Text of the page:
- Her installation was made of crystal beads strung on transparent threads.
- Decorate a small conifer or other evergreen tree with garlands of unsalted popcorn and cranberries and grapes strung on heavy-duty thread.
- 1.2 (be strung) Be arranged in a long line: the houses were strung along the roadMore example sentences
- Across the mountains, in Kosovo, there is 60% unemployment and small brothels are strung along the back streets of almost every town.
- Across the water the grand York Road houses are set back, strung along a hillside skyline, spacing out as you go.
- There are bright spots, particularly the fishing villages strung along the coast from Crail to Elie.
- 1.3 (string something together) Add items to one another to form a series or coherent whole: he can’t string two sentences togetherMore example sentences
- The person who can string the most movie titles together wins my undying admiration.
- ‘Company was a bunch of one-act plays they strung together musically,’ says Holmes.
- O'Neill has solidified so well, in fact, that he strung together 22 goals in his last 27 games.
- 2 [with object] Fit a string or strings to (a musical instrument, a racket, or a bow): the harp had been newly strungMore example sentences
- And how does this Janaka make a svayamvara like this, that someone should string Shiva's bow?
- When the bow is strung, this end was tied using a bowyers knot (now called a ‘bowline’ knot).
- He slung the quiver over his shoulder and easily strung the bow, checking the string's tautness.
- 3 [with object] Remove the strings from (a bean).More example sentences
- String the beans and break into lengths as for cooking.
no strings attached
- • informal Used to show that an offer or opportunity carries no special conditions or restrictions.More example sentences
- The policy proposes to give indigenous communities even more money and power with no strings attached.
- These accounts give instant access to your money, with no strings attached.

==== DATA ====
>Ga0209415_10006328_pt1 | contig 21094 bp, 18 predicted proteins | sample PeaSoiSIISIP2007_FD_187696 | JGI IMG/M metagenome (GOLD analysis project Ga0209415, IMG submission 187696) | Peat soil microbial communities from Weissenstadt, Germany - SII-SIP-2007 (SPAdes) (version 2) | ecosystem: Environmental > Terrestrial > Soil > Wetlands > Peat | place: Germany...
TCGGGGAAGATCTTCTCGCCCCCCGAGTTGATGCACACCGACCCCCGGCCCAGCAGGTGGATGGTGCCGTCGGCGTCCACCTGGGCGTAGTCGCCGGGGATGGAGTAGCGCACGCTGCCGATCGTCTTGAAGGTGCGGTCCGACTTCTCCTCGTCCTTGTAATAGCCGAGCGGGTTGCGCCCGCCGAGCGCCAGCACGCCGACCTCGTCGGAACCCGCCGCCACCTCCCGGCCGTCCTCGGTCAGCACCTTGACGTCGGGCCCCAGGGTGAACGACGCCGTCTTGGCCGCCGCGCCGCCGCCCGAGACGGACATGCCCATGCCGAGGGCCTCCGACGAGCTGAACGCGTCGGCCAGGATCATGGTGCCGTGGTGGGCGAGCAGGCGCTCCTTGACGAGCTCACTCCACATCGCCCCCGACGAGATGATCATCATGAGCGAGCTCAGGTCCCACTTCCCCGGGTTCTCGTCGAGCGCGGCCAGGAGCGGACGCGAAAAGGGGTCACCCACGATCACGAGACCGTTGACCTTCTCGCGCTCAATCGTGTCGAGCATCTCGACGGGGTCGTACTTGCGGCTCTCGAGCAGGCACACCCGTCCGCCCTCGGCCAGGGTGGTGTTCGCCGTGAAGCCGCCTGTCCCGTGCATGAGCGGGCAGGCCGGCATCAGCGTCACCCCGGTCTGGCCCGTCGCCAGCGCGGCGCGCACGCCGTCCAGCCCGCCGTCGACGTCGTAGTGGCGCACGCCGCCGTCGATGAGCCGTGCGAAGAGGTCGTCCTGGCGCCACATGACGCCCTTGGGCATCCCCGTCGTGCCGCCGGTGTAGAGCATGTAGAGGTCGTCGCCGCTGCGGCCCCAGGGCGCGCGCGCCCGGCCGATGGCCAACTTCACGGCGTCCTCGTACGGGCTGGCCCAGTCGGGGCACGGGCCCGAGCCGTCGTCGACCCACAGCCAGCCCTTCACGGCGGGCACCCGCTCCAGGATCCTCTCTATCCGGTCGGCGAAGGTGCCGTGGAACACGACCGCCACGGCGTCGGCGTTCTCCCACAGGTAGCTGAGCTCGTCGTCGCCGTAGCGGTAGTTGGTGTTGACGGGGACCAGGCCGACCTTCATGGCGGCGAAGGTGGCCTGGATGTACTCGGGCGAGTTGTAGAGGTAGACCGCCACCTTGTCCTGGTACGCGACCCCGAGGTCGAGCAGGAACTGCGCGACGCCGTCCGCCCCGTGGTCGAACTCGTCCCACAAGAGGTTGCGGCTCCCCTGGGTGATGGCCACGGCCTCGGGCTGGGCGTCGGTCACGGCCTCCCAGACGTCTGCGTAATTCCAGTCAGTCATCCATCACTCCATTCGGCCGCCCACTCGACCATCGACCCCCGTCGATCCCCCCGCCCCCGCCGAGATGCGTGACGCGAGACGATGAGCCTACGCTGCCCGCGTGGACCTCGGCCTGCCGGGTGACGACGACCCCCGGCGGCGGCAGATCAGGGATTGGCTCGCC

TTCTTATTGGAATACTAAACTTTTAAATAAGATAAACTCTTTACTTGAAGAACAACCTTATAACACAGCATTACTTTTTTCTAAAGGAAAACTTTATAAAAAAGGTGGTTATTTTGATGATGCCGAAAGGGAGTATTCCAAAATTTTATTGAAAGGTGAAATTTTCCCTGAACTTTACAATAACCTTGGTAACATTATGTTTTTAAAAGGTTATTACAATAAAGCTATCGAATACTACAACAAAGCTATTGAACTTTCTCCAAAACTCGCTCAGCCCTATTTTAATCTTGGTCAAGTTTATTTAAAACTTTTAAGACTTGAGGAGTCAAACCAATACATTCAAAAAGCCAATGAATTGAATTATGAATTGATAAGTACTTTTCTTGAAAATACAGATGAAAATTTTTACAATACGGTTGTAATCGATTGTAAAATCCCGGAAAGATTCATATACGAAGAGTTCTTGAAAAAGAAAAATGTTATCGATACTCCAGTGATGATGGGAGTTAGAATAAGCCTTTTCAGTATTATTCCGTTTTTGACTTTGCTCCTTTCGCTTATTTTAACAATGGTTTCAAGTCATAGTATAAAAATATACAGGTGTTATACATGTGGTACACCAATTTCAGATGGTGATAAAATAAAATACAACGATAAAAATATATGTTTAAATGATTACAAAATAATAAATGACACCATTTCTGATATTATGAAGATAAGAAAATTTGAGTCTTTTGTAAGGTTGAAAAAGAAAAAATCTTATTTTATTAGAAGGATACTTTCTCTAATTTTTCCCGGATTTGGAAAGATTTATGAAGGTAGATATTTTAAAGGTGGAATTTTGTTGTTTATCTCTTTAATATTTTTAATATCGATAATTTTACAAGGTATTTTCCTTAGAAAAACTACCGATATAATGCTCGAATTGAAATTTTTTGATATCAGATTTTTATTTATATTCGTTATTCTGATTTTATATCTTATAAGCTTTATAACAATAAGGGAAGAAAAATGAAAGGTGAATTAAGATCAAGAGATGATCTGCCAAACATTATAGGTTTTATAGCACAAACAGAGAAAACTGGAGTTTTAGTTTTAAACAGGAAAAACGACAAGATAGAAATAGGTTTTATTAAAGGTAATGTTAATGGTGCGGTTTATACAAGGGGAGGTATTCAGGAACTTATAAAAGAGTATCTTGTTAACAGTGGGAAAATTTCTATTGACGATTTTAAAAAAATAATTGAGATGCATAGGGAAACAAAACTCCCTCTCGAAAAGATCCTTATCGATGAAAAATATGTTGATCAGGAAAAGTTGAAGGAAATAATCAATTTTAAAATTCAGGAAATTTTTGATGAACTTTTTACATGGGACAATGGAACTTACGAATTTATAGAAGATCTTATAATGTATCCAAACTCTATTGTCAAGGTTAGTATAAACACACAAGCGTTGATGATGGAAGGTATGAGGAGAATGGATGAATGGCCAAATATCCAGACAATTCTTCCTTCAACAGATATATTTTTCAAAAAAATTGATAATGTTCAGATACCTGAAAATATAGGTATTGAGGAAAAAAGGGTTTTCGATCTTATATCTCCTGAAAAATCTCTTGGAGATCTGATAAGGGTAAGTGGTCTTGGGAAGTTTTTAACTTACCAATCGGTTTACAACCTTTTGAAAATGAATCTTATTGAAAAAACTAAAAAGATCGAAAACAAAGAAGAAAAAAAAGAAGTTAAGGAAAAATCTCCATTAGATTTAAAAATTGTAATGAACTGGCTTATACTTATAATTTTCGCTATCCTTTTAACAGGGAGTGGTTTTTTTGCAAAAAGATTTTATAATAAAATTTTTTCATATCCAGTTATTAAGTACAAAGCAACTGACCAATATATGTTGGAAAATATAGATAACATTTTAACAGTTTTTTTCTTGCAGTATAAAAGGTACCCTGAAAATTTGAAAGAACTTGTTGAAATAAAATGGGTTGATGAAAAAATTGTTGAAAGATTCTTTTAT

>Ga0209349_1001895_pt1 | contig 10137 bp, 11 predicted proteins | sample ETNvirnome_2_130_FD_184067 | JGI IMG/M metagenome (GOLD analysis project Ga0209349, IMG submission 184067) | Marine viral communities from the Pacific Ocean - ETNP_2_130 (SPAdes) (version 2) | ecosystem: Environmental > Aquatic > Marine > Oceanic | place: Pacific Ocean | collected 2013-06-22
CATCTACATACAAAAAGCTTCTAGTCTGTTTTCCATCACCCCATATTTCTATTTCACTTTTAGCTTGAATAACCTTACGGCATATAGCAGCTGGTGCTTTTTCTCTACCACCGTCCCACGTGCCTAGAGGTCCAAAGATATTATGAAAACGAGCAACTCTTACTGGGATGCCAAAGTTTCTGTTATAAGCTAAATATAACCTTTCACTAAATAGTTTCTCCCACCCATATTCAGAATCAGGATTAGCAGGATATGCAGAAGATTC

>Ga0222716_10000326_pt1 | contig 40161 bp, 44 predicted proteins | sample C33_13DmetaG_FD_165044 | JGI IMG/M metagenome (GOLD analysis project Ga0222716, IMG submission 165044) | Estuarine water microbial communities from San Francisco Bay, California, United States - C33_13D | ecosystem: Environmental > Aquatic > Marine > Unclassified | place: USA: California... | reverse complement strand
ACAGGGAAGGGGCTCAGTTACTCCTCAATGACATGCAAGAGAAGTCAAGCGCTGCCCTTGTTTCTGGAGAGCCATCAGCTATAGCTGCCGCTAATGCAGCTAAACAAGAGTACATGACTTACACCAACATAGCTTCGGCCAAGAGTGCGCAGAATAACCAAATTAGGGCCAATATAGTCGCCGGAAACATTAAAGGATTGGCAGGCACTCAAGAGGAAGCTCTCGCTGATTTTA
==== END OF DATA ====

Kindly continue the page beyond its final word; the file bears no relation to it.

- A musician is today pleading for the return of his irreplaceable £35,000 viola and is offering a £500 reward… no strings attached.
on a string
- Under one’s control or influence: I’ve got the world on a stringMore example sentences
- He has got a better nerve than the rest and was just totally in control of his ball - he virtually had it on a string.
- Yet it becomes obvious that she has his heart on a string.
- Anyone can see that Nicholas is a puppet on a string.
- • informal Stay with or accompany a person or group casually or as long as it is convenient.
string someone along
- • informal Mislead someone deliberately over a length of time, especially about one’s intentions: she had no plans to marry him—she was just stringing him alongMore example sentences
- And secondly, they've strung us along too long without providing enough interesting plot points to hold anyone's interest.
- You were a false friend; you strung us along, and we never realised.
- She wants to know why he strung her along and then dumped her.
string something out
- Cause something to stretch out; prolong something.More example sentences
- But the NMC only offers guidelines on how employers should carry out the training, so the adaptation period can be strung out for much longer.
- Clearly the tenant is hoping to string this matter out as long as possible but the time has come to draw it to a head.
- The supreme court is considering the validity of the election result and they may string the process out for a week, but people say they are prepared to stay on the streets for as long as it takes.